When it comes to Southern restaurants, there are a few staples that should be on a menu. And if we're lucky, among them will be the trinity — fried, creamy and smoked.
In North Little Rock, Magnolia Skillet is representing with its small menu that packs a good selection of favorites that are "A Taste of Mississippi."
Address: 5231 E. Broadway, North Little Rock
Hours: 11 a.m. to 7 p.m. Tuesday-Friday, 7-11 a.m. Saturday
Wheelchair accessible: Yes
Credit cards: MC, V, AE, D
Magnolia Skillet occupies a spot that housed a barbecue restaurant. After the sign for the new restaurant went up, I eagerly watched for signs of life.
It's one of those "mom and pop"-type places. The employee corps is made up mostly of friends and family, and there is a friendly, comfortable atmosphere. Actually, at one point, there were more people milling about at the counter than were eating in the dining room.
Behind the dark-wood building is a smoker and ample parking. The interior is colorful and the dining room contains standard tables and metal chairs with red vinyl-padded seats and backs.
Our party of three was instructed to seat ourselves. We had perused the menu on the restaurant's Facebook page, but the prices were higher, although not by much. We also found that the daily special was only available until 2 p.m., and we arrived well after that. So calling it a "daily" special is a bit misleading — more like a lunch special.
We placed our order, but that took some work because they were out of several of the items we were considering, including slaw, fried pickles and fried green tomatoes.
And it took a while for our food to come out of the kitchen — close to 30 minutes for our order of half a rack of fried ribs ($12.75) and a burger ($8.99), even a few minutes more for the three-piece catfish dinner ($12).
We'd never seen "fried" ribs, but thought, "why not?" (A standard version is also available.) They take a rack of ribs, cut it into single ribs, which are breaded and fried. The meat is smoked first and tasted like a fried pork chop. The smoky flavor came through, but the meat was a bit dry. The breading was fried very crisp and dark brown and seemed almost thicker than the actual meat on the bone.
The sides, fried okra and onion rings, were crisp and not too greasy. The okra was whole spears breaded and fried, which we had never had before. They were coated in a traditional-style breading and fried crisp on the outside and tender and soft on the inside. The onion rings seemed homemade because the onion slices were not uniform in size.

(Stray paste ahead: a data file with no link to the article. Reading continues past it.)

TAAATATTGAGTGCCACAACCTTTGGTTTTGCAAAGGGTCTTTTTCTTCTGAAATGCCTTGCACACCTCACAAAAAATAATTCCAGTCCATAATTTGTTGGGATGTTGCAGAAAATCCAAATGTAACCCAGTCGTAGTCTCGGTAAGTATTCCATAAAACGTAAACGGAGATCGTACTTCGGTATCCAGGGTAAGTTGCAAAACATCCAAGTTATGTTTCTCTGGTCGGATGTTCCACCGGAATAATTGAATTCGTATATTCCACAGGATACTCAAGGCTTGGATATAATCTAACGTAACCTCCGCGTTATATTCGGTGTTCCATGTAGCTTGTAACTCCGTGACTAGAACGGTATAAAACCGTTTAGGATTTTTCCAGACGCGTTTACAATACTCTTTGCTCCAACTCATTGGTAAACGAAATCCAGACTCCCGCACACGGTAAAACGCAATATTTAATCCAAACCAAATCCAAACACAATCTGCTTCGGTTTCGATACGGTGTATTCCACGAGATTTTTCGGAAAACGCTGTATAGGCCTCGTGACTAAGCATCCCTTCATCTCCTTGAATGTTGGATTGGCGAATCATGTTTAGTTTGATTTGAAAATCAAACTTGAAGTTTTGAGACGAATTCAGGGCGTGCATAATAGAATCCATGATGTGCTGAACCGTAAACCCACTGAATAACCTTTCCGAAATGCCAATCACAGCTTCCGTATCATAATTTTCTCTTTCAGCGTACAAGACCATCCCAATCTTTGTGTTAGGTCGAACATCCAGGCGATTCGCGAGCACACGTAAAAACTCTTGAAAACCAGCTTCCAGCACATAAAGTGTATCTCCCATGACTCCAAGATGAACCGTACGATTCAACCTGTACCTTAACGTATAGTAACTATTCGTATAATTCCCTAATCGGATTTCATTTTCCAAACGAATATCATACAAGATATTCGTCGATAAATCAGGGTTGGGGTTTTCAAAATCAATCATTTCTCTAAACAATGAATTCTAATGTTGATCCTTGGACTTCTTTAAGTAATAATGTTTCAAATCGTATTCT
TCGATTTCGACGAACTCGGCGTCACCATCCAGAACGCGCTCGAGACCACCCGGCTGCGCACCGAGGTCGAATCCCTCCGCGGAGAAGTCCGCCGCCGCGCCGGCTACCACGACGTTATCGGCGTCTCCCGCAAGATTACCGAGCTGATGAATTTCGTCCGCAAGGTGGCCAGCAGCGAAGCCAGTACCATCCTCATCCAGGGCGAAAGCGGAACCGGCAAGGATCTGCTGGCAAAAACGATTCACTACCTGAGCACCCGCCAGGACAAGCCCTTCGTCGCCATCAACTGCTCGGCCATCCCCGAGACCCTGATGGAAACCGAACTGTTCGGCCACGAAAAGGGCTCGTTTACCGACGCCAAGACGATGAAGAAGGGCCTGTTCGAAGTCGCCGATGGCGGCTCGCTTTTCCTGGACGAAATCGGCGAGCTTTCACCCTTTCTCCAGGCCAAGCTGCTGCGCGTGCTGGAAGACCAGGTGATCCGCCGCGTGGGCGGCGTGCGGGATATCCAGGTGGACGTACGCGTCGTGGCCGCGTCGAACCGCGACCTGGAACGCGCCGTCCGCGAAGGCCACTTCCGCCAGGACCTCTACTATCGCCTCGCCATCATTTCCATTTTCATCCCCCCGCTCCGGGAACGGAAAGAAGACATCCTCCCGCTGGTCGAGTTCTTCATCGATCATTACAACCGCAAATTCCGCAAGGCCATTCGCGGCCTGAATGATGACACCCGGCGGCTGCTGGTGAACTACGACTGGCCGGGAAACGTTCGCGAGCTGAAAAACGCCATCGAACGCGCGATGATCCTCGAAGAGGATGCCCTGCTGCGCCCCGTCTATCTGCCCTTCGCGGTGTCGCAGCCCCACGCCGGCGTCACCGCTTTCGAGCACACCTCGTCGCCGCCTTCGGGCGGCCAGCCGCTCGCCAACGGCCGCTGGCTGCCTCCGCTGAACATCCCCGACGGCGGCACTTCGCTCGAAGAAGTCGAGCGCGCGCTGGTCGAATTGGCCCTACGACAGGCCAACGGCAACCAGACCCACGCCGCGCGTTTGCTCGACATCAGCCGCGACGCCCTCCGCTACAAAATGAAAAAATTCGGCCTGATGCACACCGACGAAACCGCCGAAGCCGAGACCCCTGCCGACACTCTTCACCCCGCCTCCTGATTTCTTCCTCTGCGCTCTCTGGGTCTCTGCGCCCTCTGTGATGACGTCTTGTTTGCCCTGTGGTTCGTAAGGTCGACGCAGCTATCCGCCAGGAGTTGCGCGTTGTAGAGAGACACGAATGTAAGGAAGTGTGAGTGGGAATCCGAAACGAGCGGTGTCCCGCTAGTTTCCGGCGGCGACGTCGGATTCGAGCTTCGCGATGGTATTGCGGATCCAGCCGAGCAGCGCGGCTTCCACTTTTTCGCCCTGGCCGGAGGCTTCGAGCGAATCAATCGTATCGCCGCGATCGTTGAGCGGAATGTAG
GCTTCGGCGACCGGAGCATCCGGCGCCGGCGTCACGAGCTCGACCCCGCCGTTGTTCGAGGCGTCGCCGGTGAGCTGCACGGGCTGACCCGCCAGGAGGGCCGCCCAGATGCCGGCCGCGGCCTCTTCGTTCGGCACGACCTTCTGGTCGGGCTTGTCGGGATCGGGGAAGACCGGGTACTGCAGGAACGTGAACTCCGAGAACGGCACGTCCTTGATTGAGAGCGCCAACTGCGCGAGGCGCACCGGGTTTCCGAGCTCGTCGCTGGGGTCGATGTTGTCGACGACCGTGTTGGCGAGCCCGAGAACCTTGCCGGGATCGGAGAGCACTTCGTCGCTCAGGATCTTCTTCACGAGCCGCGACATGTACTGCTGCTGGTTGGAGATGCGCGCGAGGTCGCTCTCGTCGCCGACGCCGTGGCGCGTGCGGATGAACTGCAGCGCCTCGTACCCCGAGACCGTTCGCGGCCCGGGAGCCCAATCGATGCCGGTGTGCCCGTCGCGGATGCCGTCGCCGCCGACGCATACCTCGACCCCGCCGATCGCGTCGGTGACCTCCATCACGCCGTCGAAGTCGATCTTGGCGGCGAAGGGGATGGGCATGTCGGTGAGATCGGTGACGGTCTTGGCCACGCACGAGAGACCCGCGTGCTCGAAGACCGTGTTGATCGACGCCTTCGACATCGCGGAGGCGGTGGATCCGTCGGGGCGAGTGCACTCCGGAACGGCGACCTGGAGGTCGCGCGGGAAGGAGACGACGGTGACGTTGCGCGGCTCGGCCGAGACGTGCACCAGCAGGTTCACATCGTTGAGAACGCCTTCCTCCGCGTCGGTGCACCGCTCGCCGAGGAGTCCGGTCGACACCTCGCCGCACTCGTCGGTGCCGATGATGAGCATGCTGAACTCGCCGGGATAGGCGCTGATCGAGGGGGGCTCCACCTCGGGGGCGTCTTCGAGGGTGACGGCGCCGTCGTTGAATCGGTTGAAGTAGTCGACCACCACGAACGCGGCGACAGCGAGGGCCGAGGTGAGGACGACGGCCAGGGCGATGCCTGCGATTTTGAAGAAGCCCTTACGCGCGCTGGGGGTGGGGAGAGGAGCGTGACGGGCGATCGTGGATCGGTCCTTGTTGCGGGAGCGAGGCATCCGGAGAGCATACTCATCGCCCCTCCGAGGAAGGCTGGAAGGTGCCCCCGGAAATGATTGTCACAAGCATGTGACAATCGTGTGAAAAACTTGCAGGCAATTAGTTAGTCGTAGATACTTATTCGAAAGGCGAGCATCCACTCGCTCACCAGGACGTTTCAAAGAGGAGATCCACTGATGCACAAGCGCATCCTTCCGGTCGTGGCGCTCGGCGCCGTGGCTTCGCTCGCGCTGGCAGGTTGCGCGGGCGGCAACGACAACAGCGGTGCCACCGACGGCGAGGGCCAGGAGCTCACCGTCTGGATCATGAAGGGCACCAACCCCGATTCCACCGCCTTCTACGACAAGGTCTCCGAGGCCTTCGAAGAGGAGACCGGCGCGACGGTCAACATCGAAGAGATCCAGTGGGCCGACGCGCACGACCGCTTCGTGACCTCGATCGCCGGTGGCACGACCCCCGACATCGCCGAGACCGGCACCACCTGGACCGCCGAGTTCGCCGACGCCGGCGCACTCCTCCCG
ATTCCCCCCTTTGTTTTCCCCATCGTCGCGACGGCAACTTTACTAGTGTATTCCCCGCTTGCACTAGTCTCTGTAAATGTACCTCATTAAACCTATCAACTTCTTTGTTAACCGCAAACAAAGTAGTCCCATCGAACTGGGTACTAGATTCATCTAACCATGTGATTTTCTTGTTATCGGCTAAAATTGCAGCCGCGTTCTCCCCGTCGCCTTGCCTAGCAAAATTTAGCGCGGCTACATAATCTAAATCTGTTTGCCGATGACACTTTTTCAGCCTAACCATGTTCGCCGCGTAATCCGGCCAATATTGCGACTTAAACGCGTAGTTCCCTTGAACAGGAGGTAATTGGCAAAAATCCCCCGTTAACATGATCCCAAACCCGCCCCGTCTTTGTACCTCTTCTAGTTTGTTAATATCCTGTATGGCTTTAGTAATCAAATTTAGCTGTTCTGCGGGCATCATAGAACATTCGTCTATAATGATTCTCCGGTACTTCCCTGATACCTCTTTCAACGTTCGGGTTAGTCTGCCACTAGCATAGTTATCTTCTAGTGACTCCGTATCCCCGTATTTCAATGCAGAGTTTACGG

The menu offers a small selection of burgers and sandwiches, including veggie and turkey burgers. We went with the Isaiah Montgomery burger, which comes with fries on the side and a choice of seasoning (ranch or house). The large beef patty had a smoky flavor; it's topped with bacon, American cheese and smoked provolone and a fried egg, which has become a worldwide trend.
I should have asked that the egg be cooked so as to get a nice runny yolk, but didn't, so when our server brought it to the table and I cut it in half, hoping to see a cascade of yellow, I discovered that, sadly, the egg was cooked at least one step beyond well done.
The fries were not crispy and seemed a bit soggy; they were lightly sprinkled with our choice of ranch seasoning, but it was applied so lightly we couldn't discern it.
The large catfish filets were breaded and fried to the right amount of crispness. The fish was tender and didn't have a muddy flavor. Two hush puppies, pickles, onion and lemon wedges came alongside. The hush puppies were small and one seemed not to have been cooked all the way through and had a gummy texture. We'd gotten more of the fried okra with this entree, plus baked beans. The beans were very smoky and a bit sweet, and there were chunks of what seemed to be hamburger mixed in. They were actually some of the best I've ever had.
We saved room for dessert. A variety of daily choices priced at $3.50 include caramel cake, chocolate cake, lemon icebox pie, pecan pie, banana pudding, Kool-Aid pie and peach cobbler. We all agreed on the pecan, which was a good choice. The crust was crisp, the sweet corn syrup filling was silky smooth and the pecans had a nice toasted texture and flavor.
Priced at $9.50, the "daily special" comes with two sides and includes chicken & dumplings, hamburger steak, spaghetti, beef tips, chicken & dressing, fried catfish and fried ribs, depending on the day of the week. But several of the special items are also on the menu, which also includes a few chicken dishes, pork chops and whole wings in flavors including BBQ, garlic parmesan, honey Sriracha, buffalo and lemon pepper.
Magnolia also serves breakfast on Saturday mornings, but only until 11. On Monday, the restaurant announced on its Facebook page that due to a health issue, it will be closed until Tuesday. That could change, but we will hope for the best.
All in all, Magnolia Skillet is a tasty addition to the North Little Rock restaurant scene.
Weekend on 10/10/2019
Print Headline: Magnolia Skillet has 'mom & pop' appeal